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Condoms and Sexually Transmitted Diseases (STDs)

What are the recommendations for safe sex?

The following safe sex recommendations concerning condoms and the prevention of sexually transmitted diseases (STDs) are based on current scientific information. That information is concerned with how different STDs are transmitted, the physical properties of condoms, the anatomic coverage or protection that condoms provide, and epidemiologic studies of condom use and STD risk. By condoms here are meant latex or vinyl male condoms, though female condoms are also available. Sexually transmitted diseases (STDs) are now known as sexually transmitted infections (STIs).

Condoms protect from sexually transmitted diseases, including HIV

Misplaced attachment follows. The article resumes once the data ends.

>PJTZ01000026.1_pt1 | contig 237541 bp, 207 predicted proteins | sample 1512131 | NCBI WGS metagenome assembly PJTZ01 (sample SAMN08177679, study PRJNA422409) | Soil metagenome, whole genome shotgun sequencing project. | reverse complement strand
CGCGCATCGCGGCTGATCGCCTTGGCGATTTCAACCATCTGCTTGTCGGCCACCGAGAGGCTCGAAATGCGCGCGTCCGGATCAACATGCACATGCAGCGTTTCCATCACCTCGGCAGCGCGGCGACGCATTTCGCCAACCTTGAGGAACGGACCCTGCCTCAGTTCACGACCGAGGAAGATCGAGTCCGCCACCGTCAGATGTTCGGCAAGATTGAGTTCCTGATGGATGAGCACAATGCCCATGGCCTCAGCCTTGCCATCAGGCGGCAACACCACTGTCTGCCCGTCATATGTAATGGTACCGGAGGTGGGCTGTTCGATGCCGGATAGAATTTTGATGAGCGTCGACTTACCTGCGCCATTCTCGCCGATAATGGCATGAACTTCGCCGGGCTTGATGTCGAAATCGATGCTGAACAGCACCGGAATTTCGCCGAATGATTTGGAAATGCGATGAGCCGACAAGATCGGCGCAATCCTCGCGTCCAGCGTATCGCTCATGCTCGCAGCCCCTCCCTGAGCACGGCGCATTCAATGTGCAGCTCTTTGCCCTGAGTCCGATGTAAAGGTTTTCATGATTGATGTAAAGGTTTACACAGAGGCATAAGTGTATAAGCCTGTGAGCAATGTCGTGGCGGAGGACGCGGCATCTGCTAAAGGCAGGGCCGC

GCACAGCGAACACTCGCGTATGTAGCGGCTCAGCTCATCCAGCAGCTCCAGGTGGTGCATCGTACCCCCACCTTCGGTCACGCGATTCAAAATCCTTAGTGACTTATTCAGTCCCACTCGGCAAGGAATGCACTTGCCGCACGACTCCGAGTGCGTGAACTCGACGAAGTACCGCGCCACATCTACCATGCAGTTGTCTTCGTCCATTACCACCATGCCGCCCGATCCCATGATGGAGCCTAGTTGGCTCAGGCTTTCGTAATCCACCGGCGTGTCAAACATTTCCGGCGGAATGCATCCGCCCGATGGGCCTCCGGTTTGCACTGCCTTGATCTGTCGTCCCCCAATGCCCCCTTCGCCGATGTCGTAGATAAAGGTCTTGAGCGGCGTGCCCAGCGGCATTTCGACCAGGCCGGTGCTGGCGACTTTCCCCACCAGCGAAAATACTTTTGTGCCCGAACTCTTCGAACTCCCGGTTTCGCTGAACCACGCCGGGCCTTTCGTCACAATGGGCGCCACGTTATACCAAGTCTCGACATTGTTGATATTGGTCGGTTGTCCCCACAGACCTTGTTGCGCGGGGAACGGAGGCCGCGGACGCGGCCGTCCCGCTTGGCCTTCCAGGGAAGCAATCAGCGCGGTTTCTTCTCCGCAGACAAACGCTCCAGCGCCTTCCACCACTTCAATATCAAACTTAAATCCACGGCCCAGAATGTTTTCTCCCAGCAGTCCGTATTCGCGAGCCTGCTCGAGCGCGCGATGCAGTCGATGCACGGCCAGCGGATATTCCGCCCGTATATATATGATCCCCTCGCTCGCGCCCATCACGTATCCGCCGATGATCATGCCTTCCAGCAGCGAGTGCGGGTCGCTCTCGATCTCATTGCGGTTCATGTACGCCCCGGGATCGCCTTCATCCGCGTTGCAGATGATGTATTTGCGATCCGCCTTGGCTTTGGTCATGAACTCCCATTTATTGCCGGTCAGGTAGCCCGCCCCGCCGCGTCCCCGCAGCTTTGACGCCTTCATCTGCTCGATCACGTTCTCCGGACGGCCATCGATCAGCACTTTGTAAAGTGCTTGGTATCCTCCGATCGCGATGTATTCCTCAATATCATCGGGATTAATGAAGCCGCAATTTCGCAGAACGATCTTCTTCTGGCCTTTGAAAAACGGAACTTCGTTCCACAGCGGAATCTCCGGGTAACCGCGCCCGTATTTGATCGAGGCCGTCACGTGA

In addition to preventing pregnancy, latex condoms, when used consistently and correctly, are highly effective in keeping you safe from HIV, the virus that causes AIDS. In addition, correct and consistent use of latex condoms can reduce the risk of other sexually transmitted diseases (STDs), including discharge and genital ulcer diseases. While the effect of condoms in preventing human papillomavirus (HPV) infection is unknown, condom use has been associated with a lower rate of cervical cancer, an HPV-associated disease.

There are two primary ways that STDs can be transmitted. Human immunodeficiency virus (HIV), as well as gonorrhea, chlamydia, and trichomoniasis - the discharge diseases - are transmitted when infected semen or vaginal fluids contact mucosal surfaces (for example, the male urethra, the vagina or cervix). Bodily fluids must be exchanged through oral, anal, or vaginal sex. In contrast, genital ulcer diseases - genital herpes, syphilis, and chancroid - and human papillomavirus are primarily transmitted through contact with infected skin or mucosal surfaces.

Last Reviewed 9/11/2017

Medical Dictionary